|Juvenile western coachwhip|
Masticophis flagellum testaceus
Masticophis flagellum is a species of nonvenomous colubrid snake, commonly referred to as the coachwhip or the whip snake, which is endemic to the United States and Mexico. Six subspecies are recognized, including the nominotypical subspecies.
Coachwhips are thin-bodied snakes with small heads and large eyes with round pupils. They vary greatly in color, but most reflect a proper camouflage for their natural habitat. M. f. testaceus is typically a shade of light brown with darker brown flecking, but in the western area of Texas, where the soil color is a shade of pink, the coachwhips are also pink in color. M. f. piceus was given its common name because specimens frequently, but not always, have some red in their coloration. Coachwhip scales are patterned so at first glance, the snake appears braided. Subspecies can be difficult to distinguish in areas where their ranges overlap. Adult sizes of 127–183 cm (50–72 in) in total length (including tail) are common. The record sized specimen, of the eastern coachwhip race, was 259 cm (102 in) in total length. Young specimens, mostly just over 100 cm (39 in) in length, were found to have weighed 180 to 675 g (6.3 to 23.8 oz), whereas good-sized mature adults measuring 163 to 235 cm (64 to 93 in) weighed in at 1.2 to 1.8 kg (2.6 to 4.0 lb).
Coachwhips are diurnal, and actively hunt and eat lizards, small birds, and rodents. Coachwhips subdue prey by grasping and holding them with their jaws and do not use constriction. They tend to be sensitive to potential threats, and often bolt at the first sign of one, and will readily strike if cornered. Their bites can be painful, but generally are harmless unless they become infected, as is the case with any wound. They are curious snakes with good eyesight, and are sometimes seen raising their heads above the level of the grass or rocks to see what is around them. They are extremely fast-moving snakes, able to move at 4-7 miles per hour.
- Masticophis flagellum cingulum Lowe & Woodin, 1954 – Sonoran coachwhip
- Masticophis flagellum flagellum (Shaw, 1802) – eastern coachwhip
- Masticophis flagellum lineatulus H.M. Smith, 1941 – lined coachwhip
- Masticophis flagellum piceus (Cope, 1892) – red coachwhip, red racer
- Masticophis flagellum ruddocki Brattstrom & Warren, 1953 – San Joaquin coachwhip
- Masticophis flagellum testaceus (Say, 1823) – western coachwhip
The primary myth concerning coachwhips, that they chase people, likely arises from the snake and the person both being frightened, and both just happening to be going the same way to escape. Coachwhips are fast snakes, often moving faster than a human, and thus give an impression of aggression should they move toward the person.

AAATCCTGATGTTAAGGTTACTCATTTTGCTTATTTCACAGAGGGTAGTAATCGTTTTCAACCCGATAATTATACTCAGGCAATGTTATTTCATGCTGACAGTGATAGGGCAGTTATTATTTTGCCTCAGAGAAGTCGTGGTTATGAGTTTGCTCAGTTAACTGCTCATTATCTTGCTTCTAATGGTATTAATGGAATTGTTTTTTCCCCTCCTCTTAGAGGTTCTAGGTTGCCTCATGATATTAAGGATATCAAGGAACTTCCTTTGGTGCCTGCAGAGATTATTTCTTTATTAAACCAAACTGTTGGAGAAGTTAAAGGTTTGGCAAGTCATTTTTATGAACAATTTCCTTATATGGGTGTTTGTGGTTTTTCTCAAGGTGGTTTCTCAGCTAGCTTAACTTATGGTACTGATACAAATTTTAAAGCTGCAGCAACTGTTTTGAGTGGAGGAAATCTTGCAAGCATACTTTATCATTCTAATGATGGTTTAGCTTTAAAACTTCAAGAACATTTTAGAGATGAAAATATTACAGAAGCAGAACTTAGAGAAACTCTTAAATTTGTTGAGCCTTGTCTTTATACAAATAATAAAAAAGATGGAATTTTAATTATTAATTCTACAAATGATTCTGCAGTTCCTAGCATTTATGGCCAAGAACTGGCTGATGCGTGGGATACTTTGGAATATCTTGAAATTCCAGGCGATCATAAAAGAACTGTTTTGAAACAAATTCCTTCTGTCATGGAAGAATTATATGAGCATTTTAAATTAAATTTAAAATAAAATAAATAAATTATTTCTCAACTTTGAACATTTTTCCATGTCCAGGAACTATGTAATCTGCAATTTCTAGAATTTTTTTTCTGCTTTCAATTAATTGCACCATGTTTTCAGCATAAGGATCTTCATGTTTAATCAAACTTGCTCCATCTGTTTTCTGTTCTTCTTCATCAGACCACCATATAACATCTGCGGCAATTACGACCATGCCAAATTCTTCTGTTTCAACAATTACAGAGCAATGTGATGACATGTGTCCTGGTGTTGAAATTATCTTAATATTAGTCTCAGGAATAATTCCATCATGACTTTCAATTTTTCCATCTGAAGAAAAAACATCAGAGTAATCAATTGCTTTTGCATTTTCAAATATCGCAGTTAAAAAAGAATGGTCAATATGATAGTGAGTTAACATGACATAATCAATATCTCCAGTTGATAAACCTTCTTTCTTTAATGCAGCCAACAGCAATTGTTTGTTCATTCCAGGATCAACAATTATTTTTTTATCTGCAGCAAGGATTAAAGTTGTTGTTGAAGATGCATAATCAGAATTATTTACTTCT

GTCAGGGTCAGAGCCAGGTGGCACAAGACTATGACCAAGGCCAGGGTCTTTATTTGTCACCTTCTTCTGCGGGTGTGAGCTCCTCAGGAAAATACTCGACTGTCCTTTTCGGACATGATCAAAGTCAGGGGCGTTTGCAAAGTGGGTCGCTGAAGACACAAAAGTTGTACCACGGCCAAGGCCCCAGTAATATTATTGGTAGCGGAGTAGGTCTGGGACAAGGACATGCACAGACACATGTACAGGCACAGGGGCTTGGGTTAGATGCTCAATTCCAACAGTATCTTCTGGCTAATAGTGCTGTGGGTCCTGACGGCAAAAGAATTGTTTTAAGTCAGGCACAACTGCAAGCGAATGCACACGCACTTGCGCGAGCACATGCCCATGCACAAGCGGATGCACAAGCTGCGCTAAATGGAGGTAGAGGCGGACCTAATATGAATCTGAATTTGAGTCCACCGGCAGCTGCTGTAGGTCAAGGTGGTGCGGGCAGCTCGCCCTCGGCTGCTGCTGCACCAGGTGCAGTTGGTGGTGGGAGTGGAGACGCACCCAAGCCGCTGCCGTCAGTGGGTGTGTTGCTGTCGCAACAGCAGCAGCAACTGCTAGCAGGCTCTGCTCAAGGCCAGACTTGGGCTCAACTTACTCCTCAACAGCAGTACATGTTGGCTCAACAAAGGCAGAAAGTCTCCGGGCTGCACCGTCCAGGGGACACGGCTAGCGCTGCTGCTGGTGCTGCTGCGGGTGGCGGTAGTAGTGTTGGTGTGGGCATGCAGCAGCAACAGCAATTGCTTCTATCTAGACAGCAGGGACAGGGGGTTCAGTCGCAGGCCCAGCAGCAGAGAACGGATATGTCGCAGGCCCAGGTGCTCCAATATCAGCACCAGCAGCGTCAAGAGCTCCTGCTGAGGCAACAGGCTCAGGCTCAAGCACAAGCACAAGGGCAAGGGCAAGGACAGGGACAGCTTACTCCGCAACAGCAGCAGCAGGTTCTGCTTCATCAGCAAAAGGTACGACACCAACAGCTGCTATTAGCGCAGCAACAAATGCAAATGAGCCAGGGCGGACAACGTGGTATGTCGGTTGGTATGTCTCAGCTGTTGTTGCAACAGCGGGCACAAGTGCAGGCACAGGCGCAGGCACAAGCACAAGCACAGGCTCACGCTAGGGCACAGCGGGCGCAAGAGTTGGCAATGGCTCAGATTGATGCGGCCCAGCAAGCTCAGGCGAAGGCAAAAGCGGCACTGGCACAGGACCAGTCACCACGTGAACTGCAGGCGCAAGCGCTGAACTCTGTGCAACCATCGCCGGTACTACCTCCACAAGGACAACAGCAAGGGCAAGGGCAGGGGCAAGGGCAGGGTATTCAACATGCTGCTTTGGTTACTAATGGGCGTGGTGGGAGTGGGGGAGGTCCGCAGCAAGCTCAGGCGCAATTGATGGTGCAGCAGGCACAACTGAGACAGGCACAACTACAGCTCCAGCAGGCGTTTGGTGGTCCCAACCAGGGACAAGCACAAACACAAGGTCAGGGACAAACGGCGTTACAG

The legend of the hoop snake may refer to the coachwhip snakes.
Another myth of the rural southeastern United States is of a snake that, when disturbed, would chase a person down, wrap him up in its coils, whip him to death with its tail, and then make sure he is dead by sticking its tail up the victim's nose to see if he is still breathing. In actuality, coachwhips are neither constrictors (snakes that dispatch their prey by suffocating with their coils) nor strong enough to overpower a person. Also, they do not whip with their tails, even though their tails are long and look very much like a whip.
In parts of Mexico, where ranching is a way of life, these snakes are believed to wrap around the legs of cows and feed on their milk as if suckling leaving the nipple dry. They will also hook on any other mammal that produces milk, leaving the young baby dehydrated.
Ranchers also tell stories of chirrioneras, which hypnotize women then latch onto their breasts to feed. If the woman has a crying hungry baby, the snake sticks its tail in the baby's mouth to keep the baby quiet while feeding, then leaves, undetected. This leaves the baby malnourished and getting weaker while the mother can't feed her baby because her breasts have been sucked dry. The story goes that the only way to know if the snake has been there is if the baby has sores around the mouth.
- "Masticophis flagellum ". The Reptile Database. www.reptile-database.org.
- Powell R, Conant R, Collins JT (2016). Peterson Field Guide to Reptiles and Amphibians of Eastern and Central North America, Fourth Edition. Boston and New York: Houghton Mifflin Harcourt. xiv + 494 pp., 47 plates, 204 figures. ISBN 978-0-544-12997-9. (Coluber flagellum, pp. 370-371, Figure 177 + Plate32).
- "Eastern Coachwhip (Masticophis flagellum flagellum)". Florida Museum of Natural History. Flmnh.ufl.edu. Retrieved 2012-07-26.
- Mitrovich MJ, Diffendorfer JE, Fisher RN (2009). "Behavioral Response of the Coachwhip (Masticophis flagellum) to Habitat Fragment Size and Isolation in an Urban Landscape". Journal of Herpetology 43 (4): 646-656.
- Dodd CK, Barichivich WJ (2007). "Movements Of Large Snakes (Drymarchon, Masticophis) In North-Central Florida" (PDF). Florida Scientist. 70 (1): 83–94. Archived from the original (PDF) on 2007-07-15. Retrieved 2012-07-26.
- Bealor MT, Saviola AJ (2007). "Behavioural complexity and prey-handling ability in snakes: gauging the benefits of constriction". Behaviour 144 (8): 907-929. https://dx.doi.org/10.1163/156853907781492690
- "Encyclopedic Information About the Red Racer Snake". AnimalSake. Retrieved 2019-09-14.
- Brattstrom, Bayard H.; Warren, James W. (1953). "A New Subspecies of Racer, Masticophis flagellum, from the San Joaquin Valley of California". Herpetologica 9 (4): 177-179. (Masticophis flagellum ruddocki, new subspecies).
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- Smith, Hobart M.; Brodie, Edmund D., Jr. (1982). Reptiles of North America: A Guide to Field Identification. New York: Golden Press. 240 pp. ISBN 0-307-13666-3 (paperback), ISBN 0-307-47009-1 (hardcover). (Masticophis flagellum, pp. 192-193).
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